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Physicians' focus on world-class care transforms Niagara Health into one of the few Ontario hospitals to offer specialized oncology treatment - News, Updates & Publications Niagara Health | Niagara Health System

Dr. Sriharsha Athria notes that he was seeing a lot of patients from Niagara during his tenure as an Interventional Radiologist in Hamilton.

So when a job opportunity arose in the Department of Interventional Radiology at Niagara Health in late 2017, Dr. Atria didn’t hesitate to apply. He saw it as an opportunity to provide more comprehensive care closer to home for many of Niagara’s patients.

“I thought, ‘We see a lot of people from Niagara. Dr. Athriya remembers. “I knew Niagara Health was welcoming patients, stepping up, and making change locally for patients.”

Interventional radiology (IR) is a specialty of radiology that uses medical imaging, including CT scans, fluoroscopy, MRI, and ultrasound, to guide minimally invasive surgical procedures that diagnose and treat a variety of conditions. Infrared procedures include biopsies, insertion of picc lines, angioplasty or stents to open blood vessels, and treatment of cancers by excision of the tumor or through chemical embolization, which limits the tumor’s blood supply.

At the time of Dr. Athriya’s arrival, the department had two Interventional Radiologists who were working hard to serve patients during limited hours. If patients require overnight radiologist care for conditions such as postpartum hemorrhage or abscess drainage, for example, they should be moved out of Niagara.

Soon after Dr. Atria moved to Niagara Health, he was promoted to Head of Interventional Radiology. The department added fellowship-trained interventional radiologists, diagnostic imaging nurses and medical radiology technologists, and the momentum grew to provide more services with the support of Dr. Julian Dobranovsky, Chief, Diagnostic Imaging, Niagara Health, and Mike Sharma, Director of Diagnostics.

A group of people standing in a hospital room with diagnostic imaging equipment

Some members of the interventional radiology team at Niagara Health. The department now includes four Interventional Radiologists, Medical Radiation Technologists, and Fellowship-trained nurses. Together, they assist patients throughout their procedures and aid in recovery and discharge.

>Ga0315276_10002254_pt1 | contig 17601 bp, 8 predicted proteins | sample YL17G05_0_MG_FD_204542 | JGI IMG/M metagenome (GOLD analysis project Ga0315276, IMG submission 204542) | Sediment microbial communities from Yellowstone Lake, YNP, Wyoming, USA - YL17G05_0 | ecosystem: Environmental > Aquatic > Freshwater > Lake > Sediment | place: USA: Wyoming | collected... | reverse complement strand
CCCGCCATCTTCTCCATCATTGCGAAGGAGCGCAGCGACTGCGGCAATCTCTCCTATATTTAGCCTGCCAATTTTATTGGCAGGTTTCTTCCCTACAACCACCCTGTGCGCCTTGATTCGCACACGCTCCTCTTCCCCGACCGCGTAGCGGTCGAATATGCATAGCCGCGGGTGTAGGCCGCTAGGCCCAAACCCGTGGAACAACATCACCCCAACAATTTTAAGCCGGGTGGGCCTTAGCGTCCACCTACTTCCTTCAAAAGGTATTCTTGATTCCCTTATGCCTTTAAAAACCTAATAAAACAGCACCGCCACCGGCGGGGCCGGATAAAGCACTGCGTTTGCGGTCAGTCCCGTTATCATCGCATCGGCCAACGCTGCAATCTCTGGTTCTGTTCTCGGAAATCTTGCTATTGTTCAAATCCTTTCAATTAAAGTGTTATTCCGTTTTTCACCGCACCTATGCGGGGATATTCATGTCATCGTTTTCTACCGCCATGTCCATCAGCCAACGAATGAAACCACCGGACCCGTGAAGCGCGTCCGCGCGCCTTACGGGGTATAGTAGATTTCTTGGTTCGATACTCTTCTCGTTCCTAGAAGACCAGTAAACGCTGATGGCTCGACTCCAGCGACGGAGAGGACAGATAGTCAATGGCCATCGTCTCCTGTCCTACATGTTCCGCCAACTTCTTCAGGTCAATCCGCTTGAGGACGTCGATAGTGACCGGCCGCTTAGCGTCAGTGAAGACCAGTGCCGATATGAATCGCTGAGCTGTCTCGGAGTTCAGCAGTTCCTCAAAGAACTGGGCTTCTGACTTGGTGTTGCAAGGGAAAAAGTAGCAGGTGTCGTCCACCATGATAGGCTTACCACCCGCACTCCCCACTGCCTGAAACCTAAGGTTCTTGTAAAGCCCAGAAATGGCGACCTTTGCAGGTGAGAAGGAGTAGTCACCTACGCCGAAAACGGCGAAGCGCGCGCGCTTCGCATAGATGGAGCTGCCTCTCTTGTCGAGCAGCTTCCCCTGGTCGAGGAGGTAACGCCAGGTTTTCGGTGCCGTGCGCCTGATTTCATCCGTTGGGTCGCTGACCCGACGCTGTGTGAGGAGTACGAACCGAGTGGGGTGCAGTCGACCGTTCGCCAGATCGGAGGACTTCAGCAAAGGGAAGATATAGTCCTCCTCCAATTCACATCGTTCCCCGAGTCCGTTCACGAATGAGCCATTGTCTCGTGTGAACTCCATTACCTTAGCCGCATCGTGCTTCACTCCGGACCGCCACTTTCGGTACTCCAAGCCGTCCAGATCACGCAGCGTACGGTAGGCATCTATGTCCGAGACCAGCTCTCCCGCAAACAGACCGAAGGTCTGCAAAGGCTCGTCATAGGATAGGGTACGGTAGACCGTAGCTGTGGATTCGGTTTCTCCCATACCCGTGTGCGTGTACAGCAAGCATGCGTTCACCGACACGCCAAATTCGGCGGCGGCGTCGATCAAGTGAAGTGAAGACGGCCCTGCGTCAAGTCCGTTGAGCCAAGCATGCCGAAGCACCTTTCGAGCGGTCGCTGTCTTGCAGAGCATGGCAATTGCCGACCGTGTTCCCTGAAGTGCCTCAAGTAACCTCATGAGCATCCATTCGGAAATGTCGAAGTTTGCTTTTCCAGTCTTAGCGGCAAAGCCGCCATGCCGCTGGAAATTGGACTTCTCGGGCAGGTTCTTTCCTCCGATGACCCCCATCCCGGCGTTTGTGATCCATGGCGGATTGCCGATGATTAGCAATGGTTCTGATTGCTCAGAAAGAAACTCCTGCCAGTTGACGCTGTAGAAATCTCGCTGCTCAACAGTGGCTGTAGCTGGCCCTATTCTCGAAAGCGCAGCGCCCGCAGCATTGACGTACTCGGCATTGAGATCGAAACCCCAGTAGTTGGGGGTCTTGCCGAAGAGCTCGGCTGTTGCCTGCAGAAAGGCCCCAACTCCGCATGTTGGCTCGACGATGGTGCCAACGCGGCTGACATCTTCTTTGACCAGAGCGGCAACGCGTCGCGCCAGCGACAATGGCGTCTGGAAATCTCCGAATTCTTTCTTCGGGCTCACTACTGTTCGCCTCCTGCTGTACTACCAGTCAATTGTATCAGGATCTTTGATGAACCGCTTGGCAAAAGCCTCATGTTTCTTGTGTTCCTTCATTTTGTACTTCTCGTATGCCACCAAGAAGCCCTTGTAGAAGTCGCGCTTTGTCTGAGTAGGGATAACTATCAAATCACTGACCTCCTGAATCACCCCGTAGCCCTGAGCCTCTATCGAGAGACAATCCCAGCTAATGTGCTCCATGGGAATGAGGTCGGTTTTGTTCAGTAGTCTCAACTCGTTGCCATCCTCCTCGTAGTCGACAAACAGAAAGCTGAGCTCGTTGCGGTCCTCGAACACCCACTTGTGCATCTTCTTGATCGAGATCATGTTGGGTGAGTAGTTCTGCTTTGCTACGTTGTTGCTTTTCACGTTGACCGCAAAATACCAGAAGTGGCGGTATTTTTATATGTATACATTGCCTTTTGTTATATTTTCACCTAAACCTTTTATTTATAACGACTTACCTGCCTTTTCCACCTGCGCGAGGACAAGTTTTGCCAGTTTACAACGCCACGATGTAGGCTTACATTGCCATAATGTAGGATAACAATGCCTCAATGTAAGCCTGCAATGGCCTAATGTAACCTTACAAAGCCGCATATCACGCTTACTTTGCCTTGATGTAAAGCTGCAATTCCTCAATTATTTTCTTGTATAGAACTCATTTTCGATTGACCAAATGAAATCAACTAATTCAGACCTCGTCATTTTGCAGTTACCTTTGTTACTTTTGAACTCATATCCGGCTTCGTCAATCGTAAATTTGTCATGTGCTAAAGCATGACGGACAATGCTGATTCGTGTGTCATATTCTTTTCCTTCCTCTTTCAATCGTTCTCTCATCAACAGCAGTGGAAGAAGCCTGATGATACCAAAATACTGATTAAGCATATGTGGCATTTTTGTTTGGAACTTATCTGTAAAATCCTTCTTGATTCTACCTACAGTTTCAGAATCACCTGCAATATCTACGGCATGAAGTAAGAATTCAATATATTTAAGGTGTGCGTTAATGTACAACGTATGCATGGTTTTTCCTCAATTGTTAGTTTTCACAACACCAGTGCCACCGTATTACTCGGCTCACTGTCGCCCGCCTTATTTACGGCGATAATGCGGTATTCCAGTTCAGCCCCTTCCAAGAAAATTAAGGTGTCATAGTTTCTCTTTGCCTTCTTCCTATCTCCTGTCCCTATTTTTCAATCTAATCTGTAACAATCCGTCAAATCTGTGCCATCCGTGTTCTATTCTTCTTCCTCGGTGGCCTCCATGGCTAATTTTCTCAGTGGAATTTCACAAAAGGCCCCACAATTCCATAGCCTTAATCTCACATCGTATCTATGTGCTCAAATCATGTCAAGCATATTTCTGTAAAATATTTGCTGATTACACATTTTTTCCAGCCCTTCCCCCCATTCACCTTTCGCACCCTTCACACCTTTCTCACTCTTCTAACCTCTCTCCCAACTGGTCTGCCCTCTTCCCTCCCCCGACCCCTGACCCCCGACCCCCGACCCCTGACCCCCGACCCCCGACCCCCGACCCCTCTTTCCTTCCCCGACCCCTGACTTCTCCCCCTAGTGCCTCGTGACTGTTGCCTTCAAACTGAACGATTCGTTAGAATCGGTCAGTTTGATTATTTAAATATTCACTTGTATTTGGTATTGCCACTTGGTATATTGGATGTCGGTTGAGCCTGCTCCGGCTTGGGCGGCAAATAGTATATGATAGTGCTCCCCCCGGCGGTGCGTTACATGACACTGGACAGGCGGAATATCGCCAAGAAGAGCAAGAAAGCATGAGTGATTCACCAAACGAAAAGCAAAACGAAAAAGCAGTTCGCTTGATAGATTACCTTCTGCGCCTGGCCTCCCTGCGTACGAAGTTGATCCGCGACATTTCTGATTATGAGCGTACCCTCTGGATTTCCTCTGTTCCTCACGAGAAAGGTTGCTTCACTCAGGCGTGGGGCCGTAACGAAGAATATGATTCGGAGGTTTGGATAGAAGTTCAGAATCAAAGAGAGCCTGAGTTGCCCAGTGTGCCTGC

To become a world-class healthcare center

In 2019, under the leadership of Dr. Athrea and with funding from Cancer Care Ontario, the department began offering image-guided lumpectomy, making Niagara Health one of the few Ontario hospitals to offer this service. This low-risk procedure, which is performed under conscious sedation, is used to treat small tumors in the kidneys, lungs or liver using a high-resolution probe to burn or freeze the cancer cells. Patients are discharged from the hospital on the same day.

“This is an evidence-based, targeted treatment for cancerous tumors, especially those less than four centimeters in length,” says Dr. Athrea. “Previously, only a few centers in Ontario did this, including Toronto, Hamilton and London. We are now proud to say that we offer this treatment locally.”

During a routine ultrasound in 2019, doctors discovered a small tumor in Furn Jau’s right kidney. Verne, a retired registered nurse living in Niagara Falls, was given the option of surgery, which required the removal of part of her kidney, or an infrared lumpectomy.

She chose the latter after meeting with Dr. Athriya and researching the work he had done in this field previously.

“He was very friendly and informative. I decided to go for it,” Vern recalls. “The program is great for people like me who don’t want to undergo surgery and would prefer something less invasive. I have been really happy to do this here in Niagara with a remarkably high quality program by highly qualified professionals. If I had to go to Hamilton, it would have been more difficult.”